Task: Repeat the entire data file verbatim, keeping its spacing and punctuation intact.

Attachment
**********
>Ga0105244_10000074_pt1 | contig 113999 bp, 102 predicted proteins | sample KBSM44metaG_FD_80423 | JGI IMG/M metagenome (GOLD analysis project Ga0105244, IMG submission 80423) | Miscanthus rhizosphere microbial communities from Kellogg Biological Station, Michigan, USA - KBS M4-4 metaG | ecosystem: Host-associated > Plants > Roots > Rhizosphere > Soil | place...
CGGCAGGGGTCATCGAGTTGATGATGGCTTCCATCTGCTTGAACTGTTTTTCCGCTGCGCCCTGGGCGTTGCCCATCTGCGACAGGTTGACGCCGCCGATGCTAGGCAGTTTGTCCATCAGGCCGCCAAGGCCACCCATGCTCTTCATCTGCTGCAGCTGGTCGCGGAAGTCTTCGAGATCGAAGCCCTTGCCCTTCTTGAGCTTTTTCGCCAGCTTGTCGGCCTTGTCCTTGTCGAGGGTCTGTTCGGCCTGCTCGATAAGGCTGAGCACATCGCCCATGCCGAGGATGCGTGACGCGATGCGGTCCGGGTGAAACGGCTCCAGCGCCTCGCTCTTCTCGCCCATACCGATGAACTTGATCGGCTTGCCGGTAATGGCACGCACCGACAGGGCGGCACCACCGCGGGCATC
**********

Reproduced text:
>Ga0105244_10000074_pt1 | contig 113999 bp, 102 predicted proteins | sample KBSM44metaG_FD_80423 | JGI IMG/M metagenome (GOLD analysis project Ga0105244, IMG submission 80423) | Miscanthus rhizosphere microbial communities from Kellogg Biological Station, Michigan, USA - KBS M4-4 metaG | ecosystem: Host-associated > Plants > Roots > Rhizosphere > Soil | place...
CGGCAGGGGTCATCGAGTTGATGATGGCTTCCATCTGCTTGAACTGTTTTTCCGCTGCGCCCTGGGCGTTGCCCATCTGCGACAGGTTGACGCCGCCGATGCTAGGCAGTTTGTCCATCAGGCCGCCAAGGCCACCCATGCTCTTCATCTGCTGCAGCTGGTCGCGGAAGTCTTCGAGATCGAAGCCCTTGCCCTTCTTGAGCTTTTTCGCCAGCTTGTCGGCCTTGTCCTTGTCGAGGGTCTGTTCGGCCTGCTCGATAAGGCTGAGCACATCGCCCATGCCGAGGATGCGTGACGCGATGCGGTCCGGGTGAAACGGCTCCAGCGCCTCGCTCTTCTCGCCCATACCGATGAACTTGATCGGCTTGCCGGTAATGGCACGCACCGACAGGGCGGCACCACCGCGGGCATC